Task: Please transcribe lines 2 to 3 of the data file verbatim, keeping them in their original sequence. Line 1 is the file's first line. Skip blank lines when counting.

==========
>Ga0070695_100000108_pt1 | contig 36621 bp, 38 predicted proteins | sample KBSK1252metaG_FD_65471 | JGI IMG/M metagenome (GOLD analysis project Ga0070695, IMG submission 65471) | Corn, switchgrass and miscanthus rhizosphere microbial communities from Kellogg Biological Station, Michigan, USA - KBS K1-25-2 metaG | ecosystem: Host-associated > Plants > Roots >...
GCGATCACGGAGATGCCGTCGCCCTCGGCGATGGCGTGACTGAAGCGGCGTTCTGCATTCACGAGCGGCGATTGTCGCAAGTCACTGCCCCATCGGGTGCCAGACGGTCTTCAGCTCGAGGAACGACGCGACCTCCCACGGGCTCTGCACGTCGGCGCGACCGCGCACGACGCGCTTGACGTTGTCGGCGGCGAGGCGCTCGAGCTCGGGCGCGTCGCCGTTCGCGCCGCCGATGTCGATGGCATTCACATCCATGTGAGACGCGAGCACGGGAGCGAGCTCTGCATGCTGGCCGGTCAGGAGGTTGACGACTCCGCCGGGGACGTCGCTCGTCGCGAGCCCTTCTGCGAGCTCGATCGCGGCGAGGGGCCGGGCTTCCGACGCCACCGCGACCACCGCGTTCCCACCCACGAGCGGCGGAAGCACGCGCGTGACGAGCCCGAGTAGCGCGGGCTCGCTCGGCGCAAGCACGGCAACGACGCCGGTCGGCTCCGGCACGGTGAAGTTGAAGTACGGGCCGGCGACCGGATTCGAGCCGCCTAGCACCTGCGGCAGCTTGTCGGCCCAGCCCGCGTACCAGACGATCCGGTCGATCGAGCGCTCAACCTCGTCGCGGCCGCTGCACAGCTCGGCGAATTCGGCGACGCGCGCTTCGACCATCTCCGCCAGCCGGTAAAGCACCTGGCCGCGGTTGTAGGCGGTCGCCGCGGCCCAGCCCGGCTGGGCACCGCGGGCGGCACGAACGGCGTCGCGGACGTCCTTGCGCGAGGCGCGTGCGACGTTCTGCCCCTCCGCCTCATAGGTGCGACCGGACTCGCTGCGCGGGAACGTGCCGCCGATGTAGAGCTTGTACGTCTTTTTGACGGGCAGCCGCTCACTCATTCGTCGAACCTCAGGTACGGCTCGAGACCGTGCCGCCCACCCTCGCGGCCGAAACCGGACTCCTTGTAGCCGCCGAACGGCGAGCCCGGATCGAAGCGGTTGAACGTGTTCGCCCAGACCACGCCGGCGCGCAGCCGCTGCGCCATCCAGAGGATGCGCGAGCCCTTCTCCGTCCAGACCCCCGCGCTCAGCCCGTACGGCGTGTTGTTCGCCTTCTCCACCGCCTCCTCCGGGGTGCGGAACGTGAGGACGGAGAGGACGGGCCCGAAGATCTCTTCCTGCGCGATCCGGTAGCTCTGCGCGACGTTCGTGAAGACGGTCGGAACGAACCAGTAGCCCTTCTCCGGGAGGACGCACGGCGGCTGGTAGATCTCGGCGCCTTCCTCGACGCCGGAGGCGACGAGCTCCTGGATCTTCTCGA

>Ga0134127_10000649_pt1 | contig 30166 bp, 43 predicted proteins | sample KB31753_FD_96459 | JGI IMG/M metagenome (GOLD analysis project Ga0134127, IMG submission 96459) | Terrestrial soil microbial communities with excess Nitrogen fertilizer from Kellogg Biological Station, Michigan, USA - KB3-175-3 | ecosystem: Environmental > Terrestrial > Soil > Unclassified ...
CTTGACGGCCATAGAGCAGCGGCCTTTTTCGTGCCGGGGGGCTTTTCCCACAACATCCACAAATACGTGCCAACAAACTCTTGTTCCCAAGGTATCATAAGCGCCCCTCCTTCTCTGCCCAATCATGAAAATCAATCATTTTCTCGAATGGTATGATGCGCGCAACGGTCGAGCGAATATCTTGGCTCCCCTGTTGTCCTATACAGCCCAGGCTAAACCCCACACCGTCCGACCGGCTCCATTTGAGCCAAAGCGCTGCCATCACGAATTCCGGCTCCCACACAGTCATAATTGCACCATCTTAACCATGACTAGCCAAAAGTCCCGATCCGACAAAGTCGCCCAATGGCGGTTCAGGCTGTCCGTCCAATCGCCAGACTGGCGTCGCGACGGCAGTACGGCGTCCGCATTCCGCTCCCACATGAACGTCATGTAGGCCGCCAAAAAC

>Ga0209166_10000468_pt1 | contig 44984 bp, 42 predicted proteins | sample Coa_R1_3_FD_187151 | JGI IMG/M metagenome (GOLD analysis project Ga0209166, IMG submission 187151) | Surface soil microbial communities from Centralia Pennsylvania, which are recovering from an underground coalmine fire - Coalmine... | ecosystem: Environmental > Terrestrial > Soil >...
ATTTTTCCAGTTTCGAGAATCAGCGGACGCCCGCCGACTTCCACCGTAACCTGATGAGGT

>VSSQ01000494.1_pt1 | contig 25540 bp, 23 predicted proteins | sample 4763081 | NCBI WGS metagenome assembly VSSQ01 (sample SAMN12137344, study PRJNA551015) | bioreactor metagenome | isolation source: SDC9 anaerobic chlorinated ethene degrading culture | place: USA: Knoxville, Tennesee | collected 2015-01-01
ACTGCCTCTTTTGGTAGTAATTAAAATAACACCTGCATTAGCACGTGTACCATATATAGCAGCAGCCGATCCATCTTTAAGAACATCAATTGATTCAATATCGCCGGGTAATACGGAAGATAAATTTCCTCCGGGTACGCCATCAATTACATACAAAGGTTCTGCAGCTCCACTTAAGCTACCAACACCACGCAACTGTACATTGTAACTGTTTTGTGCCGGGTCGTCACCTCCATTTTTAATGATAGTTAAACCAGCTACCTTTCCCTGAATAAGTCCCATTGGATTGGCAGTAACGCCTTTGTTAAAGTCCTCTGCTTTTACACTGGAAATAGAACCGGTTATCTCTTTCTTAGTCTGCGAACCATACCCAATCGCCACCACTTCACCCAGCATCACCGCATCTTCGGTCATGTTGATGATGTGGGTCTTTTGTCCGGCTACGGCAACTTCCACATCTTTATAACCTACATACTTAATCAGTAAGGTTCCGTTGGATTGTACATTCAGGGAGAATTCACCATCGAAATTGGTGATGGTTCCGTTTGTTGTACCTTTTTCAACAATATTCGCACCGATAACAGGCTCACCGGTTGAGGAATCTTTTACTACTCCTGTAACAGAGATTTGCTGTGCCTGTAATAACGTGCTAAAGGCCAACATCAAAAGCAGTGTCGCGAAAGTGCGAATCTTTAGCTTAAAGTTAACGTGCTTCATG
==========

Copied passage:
GCGATCACGGAGATGCCGTCGCCCTCGGCGATGGCGTGACTGAAGCGGCGTTCTGCATTCACGAGCGGCGATTGTCGCAAGTCACTGCCCCATCGGGTGCCAGACGGTCTTCAGCTCGAGGAACGACGCGACCTCCCACGGGCTCTGCACGTCGGCGCGACCGCGCACGACGCGCTTGACGTTGTCGGCGGCGAGGCGCTCGAGCTCGGGCGCGTCGCCGTTCGCGCCGCCGATGTCGATGGCATTCACATCCATGTGAGACGCGAGCACGGGAGCGAGCTCTGCATGCTGGCCGGTCAGGAGGTTGACGACTCCGCCGGGGACGTCGCTCGTCGCGAGCCCTTCTGCGAGCTCGATCGCGGCGAGGGGCCGGGCTTCCGACGCCACCGCGACCACCGCGTTCCCACCCACGAGCGGCGGAAGCACGCGCGTGACGAGCCCGAGTAGCGCGGGCTCGCTCGGCGCAAGCACGGCAACGACGCCGGTCGGCTCCGGCACGGTGAAGTTGAAGTACGGGCCGGCGACCGGATTCGAGCCGCCTAGCACCTGCGGCAGCTTGTCGGCCCAGCCCGCGTACCAGACGATCCGGTCGATCGAGCGCTCAACCTCGTCGCGGCCGCTGCACAGCTCGGCGAATTCGGCGACGCGCGCTTCGACCATCTCCGCCAGCCGGTAAAGCACCTGGCCGCGGTTGTAGGCGGTCGCCGCGGCCCAGCCCGGCTGGGCACCGCGGGCGGCACGAACGGCGTCGCGGACGTCCTTGCGCGAGGCGCGTGCGACGTTCTGCCCCTCCGCCTCATAGGTGCGACCGGACTCGCTGCGCGGGAACGTGCCGCCGATGTAGAGCTTGTACGTCTTTTTGACGGGCAGCCGCTCACTCATTCGTCGAACCTCAGGTACGGCTCGAGACCGTGCCGCCCACCCTCGCGGCCGAAACCGGACTCCTTGTAGCCGCCGAACGGCGAGCCCGGATCGAAGCGGTTGAACGTGTTCGCCCAGACCACGCCGGCGCGCAGCCGCTGCGCCATCCAGAGGATGCGCGAGCCCTTCTCCGTCCAGACCCCCGCGCTCAGCCCGTACGGCGTGTTGTTCGCCTTCTCCACCGCCTCCTCCGGGGTGCGGAACGTGAGGACGGAGAGGACGGGCCCGAAGATCTCTTCCTGCGCGATCCGGTAGCTCTGCGCGACGTTCGTGAAGACGGTCGGAACGAACCAGTAGCCCTTCTCCGGGAGGACGCACGGCGGCTGGTAGATCTCGGCGCCTTCCTCGACGCCGGAGGCGACGAGCTCCTGGATCTTCTCGA

>Ga0134127_10000649_pt1 | contig 30166 bp, 43 predicted proteins | sample KB31753_FD_96459 | JGI IMG/M metagenome (GOLD analysis project Ga0134127, IMG submission 96459) | Terrestrial soil microbial communities with excess Nitrogen fertilizer from Kellogg Biological Station, Michigan, USA - KB3-175-3 | ecosystem: Environmental > Terrestrial > Soil > Unclassified ...